EDITORIAL: Citizens Deserve More than Apologies in School Lottery Tampering

D.C. Mayor Muriel Bowser speaks at the grand opening of the Ron Brown College Preparatory High School in Northeast, the city's first all-male high school, on Aug. 22. Patricia Little
D.C. Mayor Muriel Bowser speaks at the grand opening of the Ron Brown College Preparatory High School in Northeast, the city's first all-male high school, on Aug. 22. (Patricia Little/The Washington Informer)

When word first broke recently that former DCPS Chancellor Kaya Henderson had apparently misused her authority in order to give preferential treatment to the children of some of the District’s movers and shakers and placed them in more desired schools, more than a handful of eyebrows became furled with anger. Of course, those who had entered the highly competitive school lottery keeping fingers crossed and keeping hope alive while awaiting the result of where their children would be placed, have good reason to be outraged that some have been able to bypass the lottery system because they have friends in high places.

And while an investigation led by Inspector General Daniel Lucas has shown that the number of children who received special treatment and therefore were placed in the school of their choice was minimal, it still places a cloud on the entire process.

But what really has parents up in arms is the seemingly cavalier attitude they feel Mayor Muriel Bowser has taken since the discovery went public and soon thereafter viral. Bowser has remained true to senior members from within her administration who benefited from being well-connected and were able to garner the assistance of Henderson in their efforts to secure a preferred school for their children. Meanwhile, it’s fairly obvious that what happened under Henderson’s watch has been going on in the District well before Bowser took the helm.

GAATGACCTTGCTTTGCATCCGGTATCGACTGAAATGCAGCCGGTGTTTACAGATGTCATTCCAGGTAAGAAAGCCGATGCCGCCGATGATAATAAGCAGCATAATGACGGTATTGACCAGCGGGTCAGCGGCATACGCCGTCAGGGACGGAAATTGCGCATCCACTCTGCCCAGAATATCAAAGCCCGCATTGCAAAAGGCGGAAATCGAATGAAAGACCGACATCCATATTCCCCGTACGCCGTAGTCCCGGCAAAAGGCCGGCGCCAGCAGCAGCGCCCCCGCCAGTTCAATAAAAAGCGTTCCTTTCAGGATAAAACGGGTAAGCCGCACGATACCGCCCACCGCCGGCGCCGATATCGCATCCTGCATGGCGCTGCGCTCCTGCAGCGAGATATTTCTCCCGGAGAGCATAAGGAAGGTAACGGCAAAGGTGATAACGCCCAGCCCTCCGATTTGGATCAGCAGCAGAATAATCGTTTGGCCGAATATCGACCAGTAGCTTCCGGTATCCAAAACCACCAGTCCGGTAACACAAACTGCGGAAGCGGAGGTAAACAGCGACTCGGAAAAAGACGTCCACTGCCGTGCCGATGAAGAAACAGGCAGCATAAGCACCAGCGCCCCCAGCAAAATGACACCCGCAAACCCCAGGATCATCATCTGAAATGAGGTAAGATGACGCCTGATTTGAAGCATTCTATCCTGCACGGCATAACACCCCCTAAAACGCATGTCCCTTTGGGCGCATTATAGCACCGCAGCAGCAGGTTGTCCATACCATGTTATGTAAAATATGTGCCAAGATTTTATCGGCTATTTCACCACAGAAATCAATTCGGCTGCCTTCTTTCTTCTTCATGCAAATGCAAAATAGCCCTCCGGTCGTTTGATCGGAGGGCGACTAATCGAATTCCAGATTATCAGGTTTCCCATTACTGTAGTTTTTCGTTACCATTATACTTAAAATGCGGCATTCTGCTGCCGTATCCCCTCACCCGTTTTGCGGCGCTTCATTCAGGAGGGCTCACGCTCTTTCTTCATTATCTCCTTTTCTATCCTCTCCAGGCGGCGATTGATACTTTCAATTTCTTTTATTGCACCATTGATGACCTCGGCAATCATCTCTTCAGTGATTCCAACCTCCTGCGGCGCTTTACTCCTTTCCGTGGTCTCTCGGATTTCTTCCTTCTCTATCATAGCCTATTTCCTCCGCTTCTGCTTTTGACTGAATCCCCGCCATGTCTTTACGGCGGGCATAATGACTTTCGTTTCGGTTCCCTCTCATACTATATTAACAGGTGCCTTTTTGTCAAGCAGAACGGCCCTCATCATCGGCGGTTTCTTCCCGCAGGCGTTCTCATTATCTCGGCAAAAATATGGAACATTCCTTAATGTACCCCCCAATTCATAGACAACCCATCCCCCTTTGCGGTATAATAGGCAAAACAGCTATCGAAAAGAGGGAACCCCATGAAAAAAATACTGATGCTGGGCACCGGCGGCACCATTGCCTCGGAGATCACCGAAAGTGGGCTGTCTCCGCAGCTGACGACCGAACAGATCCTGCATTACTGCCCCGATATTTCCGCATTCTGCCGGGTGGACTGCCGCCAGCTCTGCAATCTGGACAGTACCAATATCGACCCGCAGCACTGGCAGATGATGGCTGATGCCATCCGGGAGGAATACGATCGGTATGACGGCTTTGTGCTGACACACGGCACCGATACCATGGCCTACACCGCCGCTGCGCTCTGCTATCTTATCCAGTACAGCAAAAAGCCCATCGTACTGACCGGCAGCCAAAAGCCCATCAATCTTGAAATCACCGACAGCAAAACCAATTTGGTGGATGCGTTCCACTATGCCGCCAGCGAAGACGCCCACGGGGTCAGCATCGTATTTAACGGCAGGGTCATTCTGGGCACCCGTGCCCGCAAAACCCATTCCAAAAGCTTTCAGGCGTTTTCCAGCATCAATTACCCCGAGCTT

Bowser says she’s going to fix the system as well she should. But some District residents, parents in particular, want a formal apology. They don’t like the fact that they played by the rules — even if it meant losing in the end. So far, Bowser hasn’t done that. Neither is it clear whether the mayor actually knew about the decisions Henderson had made.

Either way, we know some shenanigans have been part of the lottery system process for quite some time — decisions that while they may not have resulted in any laws being broken, do reveal poor decision-making and perhaps, the abandoning of those ethics to which we expect all of our leaders to follow.

Still, we can’t help but wonder who would not have done the same thing for their children that a few Bowser team members, and others at the top of the pecking order have done, if the chance arose. To be clear, we’re not excusing the behavior of or justifying the decisions made by Henderson. We’re just not sure that what happened should dominate the city’s agenda for too long.

We just want the lottery system to be revised so that everyone gets the same chance, no matter who they are or who they know. Every child is precious and deserving of the best — each and every child — the social, political and economic status of their parents should be viewed as irrelevant.

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